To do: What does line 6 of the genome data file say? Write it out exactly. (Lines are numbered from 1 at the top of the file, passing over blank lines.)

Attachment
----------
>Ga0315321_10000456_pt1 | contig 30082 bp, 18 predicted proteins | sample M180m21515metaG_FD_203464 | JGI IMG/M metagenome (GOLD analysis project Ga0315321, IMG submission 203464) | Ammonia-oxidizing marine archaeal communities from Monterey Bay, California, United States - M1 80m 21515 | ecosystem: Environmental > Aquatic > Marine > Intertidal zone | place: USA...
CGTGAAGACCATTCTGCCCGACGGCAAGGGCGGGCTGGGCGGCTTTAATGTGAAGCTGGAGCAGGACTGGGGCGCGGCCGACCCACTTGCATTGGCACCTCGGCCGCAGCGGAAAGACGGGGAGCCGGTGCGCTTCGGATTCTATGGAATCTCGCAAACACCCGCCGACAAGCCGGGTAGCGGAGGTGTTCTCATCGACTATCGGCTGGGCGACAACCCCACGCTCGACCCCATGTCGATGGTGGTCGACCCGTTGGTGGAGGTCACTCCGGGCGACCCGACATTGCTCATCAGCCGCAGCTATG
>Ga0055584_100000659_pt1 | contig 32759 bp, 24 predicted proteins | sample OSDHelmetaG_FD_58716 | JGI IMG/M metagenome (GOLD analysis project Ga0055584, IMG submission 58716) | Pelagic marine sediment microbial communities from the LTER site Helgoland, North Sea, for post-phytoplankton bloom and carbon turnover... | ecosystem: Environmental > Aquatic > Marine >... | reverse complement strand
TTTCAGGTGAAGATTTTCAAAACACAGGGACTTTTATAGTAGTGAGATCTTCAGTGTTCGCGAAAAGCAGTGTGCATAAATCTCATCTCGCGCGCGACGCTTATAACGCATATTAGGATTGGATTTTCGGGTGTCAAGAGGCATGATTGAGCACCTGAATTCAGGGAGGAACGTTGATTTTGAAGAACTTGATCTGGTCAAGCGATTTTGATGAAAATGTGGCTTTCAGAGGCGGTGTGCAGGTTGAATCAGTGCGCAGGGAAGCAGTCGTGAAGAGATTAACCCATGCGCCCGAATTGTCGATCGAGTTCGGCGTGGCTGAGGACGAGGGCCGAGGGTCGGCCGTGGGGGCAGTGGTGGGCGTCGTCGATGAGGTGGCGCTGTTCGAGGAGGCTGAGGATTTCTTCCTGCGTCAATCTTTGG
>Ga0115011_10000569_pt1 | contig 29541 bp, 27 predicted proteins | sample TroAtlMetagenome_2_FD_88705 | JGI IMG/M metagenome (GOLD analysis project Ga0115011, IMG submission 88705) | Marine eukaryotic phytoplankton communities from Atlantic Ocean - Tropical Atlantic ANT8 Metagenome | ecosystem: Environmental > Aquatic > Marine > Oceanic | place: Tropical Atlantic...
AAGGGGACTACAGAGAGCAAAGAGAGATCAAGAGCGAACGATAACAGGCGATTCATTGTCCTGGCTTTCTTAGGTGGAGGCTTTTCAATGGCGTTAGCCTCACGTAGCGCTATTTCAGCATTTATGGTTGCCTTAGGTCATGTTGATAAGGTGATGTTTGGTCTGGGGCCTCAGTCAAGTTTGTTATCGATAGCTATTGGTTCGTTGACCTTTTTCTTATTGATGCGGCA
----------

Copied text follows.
AAGGGGACTACAGAGAGCAAAGAGAGATCAAGAGCGAACGATAACAGGCGATTCATTGTCCTGGCTTTCTTAGGTGGAGGCTTTTCAATGGCGTTAGCCTCACGTAGCGCTATTTCAGCATTTATGGTTGCCTTAGGTCATGTTGATAAGGTGATGTTTGGTCTGGGGCCTCAGTCAAGTTTGTTATCGATAGCTATTGGTTCGTTGACCTTTTTCTTATTGATGCGGCA